Giving buttoned-up Americans a thrill was pretty much Rossano Brazzi’s job description for several years, in numerous films such as The Light in the Piazza, which isn’t in the series, alas, and also in Three Coins in the Fountain, which is. Three Coins is a three-girls movie, a recurring Hollywood structure that had a particular vogue in the 1950s and became a specialty for Jean Negulesco, who also directed How to Marry a Millionaire, Woman’s World, and The Best of Everything.
Brazzi plays Giorgio, a translator with a joyous peasant family. This time, rather than having to wave goodbye to his love, he finds happiness with no less a catch than Anita, played by Jean Peters, the woman who got Howard Hughes to settle down (kind of). Maggie McNamara (Maria) lands an authentic prince, delightfully named Dino (no, seriously) and played by Louis Jourdan, who of course wasn’t Italian, but in Rome one doesn’t quibble. (The talented McNamara suffered from mental illness and, apart from a memorable role in Otto Preminger’s The Moon Is Blue, had a sadly truncated career.) One doesn’t quibble either about the most touching of the three romances, enacted by secretary Dorothy McGuire (in one of the very few roles where she didn’t play a mother) and Clifton Webb as the irascible author she works for. Webb only and always read as gay on screen, but such is the atmosphere of the movie, and of Rome, that this seems a trifling obstacle.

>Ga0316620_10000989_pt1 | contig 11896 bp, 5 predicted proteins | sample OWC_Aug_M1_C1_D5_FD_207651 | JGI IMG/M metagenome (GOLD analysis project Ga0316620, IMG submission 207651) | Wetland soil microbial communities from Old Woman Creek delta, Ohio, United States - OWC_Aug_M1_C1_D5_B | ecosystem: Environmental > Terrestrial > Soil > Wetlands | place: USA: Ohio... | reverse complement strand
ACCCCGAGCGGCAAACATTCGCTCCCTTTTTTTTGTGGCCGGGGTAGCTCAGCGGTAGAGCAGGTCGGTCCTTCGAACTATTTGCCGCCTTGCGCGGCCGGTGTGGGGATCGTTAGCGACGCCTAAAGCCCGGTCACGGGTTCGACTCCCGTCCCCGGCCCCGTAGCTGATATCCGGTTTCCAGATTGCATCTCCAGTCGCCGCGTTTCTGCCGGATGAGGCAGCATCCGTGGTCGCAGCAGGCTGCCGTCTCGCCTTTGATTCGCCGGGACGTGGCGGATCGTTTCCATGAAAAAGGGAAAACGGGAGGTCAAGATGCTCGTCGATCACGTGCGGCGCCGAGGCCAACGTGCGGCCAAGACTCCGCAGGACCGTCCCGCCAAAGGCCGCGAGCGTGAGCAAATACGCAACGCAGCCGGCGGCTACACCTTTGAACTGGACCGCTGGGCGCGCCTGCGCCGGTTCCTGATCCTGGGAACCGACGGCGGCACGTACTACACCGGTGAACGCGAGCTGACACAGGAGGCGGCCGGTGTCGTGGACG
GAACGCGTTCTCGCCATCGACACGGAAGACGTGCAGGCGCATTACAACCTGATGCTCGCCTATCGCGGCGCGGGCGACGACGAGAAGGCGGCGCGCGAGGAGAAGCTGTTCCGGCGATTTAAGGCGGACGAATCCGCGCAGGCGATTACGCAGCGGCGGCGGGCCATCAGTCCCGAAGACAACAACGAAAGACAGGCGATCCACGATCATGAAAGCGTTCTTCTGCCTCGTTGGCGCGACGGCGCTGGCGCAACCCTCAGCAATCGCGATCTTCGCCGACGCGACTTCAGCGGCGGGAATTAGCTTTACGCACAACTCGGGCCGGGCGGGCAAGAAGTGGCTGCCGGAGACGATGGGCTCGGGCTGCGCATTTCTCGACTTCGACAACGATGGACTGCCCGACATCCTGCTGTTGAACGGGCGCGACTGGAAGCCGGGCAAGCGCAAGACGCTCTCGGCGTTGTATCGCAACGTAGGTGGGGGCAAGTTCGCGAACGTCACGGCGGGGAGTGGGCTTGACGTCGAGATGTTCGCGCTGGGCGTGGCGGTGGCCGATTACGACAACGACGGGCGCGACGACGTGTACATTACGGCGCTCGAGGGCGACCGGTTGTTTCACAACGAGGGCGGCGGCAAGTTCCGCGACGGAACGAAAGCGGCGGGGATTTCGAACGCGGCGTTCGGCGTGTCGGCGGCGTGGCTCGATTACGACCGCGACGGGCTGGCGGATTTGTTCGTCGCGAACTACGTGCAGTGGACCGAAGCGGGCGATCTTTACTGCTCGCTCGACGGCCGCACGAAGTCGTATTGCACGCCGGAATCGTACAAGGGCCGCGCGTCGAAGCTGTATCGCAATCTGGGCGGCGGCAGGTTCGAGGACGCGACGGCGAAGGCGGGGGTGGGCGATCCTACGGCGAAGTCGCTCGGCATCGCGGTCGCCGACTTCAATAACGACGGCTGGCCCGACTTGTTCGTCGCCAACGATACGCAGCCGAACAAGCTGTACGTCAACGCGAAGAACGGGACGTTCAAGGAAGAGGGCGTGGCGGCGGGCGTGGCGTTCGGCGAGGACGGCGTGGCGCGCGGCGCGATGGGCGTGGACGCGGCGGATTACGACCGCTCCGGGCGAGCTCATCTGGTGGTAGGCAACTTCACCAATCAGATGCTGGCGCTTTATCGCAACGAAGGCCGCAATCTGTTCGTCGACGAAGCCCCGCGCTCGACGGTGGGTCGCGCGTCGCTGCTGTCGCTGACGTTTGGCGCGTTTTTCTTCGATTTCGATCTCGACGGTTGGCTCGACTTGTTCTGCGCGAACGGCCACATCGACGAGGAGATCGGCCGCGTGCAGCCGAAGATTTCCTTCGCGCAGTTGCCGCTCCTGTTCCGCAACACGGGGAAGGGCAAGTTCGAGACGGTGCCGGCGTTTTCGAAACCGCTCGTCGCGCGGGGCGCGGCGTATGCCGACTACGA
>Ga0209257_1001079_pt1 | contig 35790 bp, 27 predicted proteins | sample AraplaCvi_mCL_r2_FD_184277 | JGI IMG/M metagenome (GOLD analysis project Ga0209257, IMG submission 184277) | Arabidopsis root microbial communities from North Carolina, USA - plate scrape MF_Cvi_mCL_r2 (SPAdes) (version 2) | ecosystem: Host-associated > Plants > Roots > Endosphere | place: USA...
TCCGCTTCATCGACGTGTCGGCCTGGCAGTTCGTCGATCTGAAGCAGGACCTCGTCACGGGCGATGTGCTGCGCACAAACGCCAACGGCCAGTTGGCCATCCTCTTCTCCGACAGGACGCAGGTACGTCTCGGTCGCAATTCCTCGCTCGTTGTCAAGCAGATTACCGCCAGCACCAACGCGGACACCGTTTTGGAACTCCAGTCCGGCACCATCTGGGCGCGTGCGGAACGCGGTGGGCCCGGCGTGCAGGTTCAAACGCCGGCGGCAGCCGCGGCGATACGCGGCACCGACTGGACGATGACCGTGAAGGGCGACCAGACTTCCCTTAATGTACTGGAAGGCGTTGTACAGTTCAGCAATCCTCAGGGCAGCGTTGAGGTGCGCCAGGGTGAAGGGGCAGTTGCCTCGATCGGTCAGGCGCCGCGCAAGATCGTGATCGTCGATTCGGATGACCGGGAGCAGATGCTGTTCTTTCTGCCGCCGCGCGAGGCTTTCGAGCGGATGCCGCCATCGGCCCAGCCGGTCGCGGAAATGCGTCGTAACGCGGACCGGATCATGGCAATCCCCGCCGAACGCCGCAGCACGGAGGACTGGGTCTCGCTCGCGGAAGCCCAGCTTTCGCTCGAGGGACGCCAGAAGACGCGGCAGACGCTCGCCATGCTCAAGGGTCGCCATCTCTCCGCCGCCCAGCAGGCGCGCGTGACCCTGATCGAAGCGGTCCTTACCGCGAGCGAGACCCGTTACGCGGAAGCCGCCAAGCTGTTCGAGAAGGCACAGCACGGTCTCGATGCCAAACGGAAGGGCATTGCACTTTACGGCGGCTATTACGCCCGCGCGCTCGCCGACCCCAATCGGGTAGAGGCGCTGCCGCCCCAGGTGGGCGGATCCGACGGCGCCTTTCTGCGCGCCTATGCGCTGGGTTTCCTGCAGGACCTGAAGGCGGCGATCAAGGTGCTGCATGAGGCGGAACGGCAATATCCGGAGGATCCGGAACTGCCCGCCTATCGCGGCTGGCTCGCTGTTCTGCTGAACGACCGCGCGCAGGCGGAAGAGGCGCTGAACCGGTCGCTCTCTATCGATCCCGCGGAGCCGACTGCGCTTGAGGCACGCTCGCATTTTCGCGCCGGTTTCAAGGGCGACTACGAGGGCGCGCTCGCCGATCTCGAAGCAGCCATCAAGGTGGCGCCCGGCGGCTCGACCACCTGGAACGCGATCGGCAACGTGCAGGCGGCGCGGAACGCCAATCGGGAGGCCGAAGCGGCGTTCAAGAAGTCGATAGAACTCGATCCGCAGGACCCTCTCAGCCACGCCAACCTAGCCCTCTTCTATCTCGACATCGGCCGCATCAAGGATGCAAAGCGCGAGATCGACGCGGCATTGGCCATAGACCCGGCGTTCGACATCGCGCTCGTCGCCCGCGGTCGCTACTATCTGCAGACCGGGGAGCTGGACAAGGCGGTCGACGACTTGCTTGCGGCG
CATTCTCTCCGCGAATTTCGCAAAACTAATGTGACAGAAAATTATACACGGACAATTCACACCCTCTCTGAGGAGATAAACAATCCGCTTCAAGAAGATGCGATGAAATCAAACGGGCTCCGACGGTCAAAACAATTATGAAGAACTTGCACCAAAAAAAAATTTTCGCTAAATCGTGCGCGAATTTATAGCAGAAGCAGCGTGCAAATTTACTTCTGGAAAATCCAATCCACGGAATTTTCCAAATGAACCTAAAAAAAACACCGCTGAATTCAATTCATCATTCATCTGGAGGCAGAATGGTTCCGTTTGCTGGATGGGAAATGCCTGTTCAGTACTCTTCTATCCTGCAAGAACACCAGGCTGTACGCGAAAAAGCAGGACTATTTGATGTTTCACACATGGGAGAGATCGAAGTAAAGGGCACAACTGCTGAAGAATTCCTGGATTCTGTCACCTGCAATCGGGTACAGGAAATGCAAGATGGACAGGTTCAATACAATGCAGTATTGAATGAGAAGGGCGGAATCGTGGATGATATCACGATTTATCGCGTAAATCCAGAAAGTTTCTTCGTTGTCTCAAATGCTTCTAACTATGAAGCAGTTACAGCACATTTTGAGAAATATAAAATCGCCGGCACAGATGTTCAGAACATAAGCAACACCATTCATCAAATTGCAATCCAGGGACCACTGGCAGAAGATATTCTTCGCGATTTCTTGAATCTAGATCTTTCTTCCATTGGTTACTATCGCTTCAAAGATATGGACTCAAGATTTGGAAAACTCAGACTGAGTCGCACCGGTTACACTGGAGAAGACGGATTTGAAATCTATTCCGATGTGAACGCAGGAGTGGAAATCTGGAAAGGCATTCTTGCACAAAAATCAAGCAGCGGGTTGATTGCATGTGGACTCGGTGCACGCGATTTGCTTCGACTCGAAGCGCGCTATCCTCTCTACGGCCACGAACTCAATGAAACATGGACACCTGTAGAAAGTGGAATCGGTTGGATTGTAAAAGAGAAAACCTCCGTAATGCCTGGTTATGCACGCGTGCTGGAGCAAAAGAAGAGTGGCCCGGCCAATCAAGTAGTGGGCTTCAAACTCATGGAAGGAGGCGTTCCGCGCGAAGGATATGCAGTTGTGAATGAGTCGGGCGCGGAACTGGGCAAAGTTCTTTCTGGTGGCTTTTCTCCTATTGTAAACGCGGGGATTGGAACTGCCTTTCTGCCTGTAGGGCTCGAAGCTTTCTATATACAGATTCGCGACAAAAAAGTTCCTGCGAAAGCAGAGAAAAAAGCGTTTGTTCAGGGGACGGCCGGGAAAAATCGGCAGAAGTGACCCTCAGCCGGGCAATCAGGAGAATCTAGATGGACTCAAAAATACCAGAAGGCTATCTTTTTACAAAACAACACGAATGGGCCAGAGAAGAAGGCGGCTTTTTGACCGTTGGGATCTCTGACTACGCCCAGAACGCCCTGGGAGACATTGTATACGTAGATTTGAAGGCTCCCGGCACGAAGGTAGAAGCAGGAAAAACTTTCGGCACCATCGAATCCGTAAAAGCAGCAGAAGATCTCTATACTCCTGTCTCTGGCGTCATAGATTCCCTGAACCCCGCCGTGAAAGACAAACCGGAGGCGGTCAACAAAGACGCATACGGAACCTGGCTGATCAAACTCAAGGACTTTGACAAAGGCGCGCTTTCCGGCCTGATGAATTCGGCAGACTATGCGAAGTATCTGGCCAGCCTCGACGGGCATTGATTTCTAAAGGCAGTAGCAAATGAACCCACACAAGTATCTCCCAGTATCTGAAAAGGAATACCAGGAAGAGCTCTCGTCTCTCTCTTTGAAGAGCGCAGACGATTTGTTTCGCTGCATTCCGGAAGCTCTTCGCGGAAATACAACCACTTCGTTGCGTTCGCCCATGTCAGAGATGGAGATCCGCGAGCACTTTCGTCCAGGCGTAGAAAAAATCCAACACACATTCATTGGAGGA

Two Weeks in Another Town
In Rome Adventure, directed by Delmer Daves, Brazzi’s older-man character once again brings joy to the heart of a repressed American, this time Suzanne Pleshette, as a librarian who wants to experience life and romance and is helped enormously by the fact that she looks and sounds like Suzanne Pleshette. By then, it was 1962, and perhaps society’s constraints were beginning to reassert themselves; our librarian winds up not with the handsome Italian, but with the architect played by the toothily and eternally American Troy Donahue.
By then it was plain that even Italy has some bitter with the sweet. Vincente Minnelli’s great Two Weeks in Another Town, made the same year as Rome Adventure, goes so far as to flip the equation: a movie producer (Kirk Douglas) and his venal ex-wife (Cyd Charisse) are the reckless hedonists, while Italy is full of warmth and innocence, particularly in the person of Veronica, played by the late, luminous Daliah Lavi.
Even before that, Joseph Mankiewicz was signaling that Italy’s Old World delights still concealed dangers for outsiders, via the real-life pleasure-seeker Ava Gardner in the title role of The Barefoot Contessa. She plays Spanish dancer Maria, whose spectacular beauty propels her to great stardom via the friendship of Harry Dawes (Humphrey Bogart, in a performance so unobtrusive that not everyone appreciates its greatness). But her eventual downfall comes—wait for it—via Rossano Brazzi (him again?) as Italian Count Vincenzo Torlato-Favrini.
The Barefoot Contessa
Brazzi’s quiet, self-hating yet sadistic delivery of the count’s speech about why he cannot consummate his marriage with Maria may well be his finest acting moment of the decade. Even back in 1954, when his disastrous 1963 Cleopatra wasn’t even a dot on the Tiber’s horizon, Mankiewicz knew the Americans’ Roman holiday would eventually end, as all holidays must.
“Roman Hollywood” runs December 6 to 21 at Film Forum.
Farran Smith Nehme writes about classic film on her blog, Self-Styled Siren, and recently published her first novel, Missing Reels. She is a member of the New York Film Critics Circle.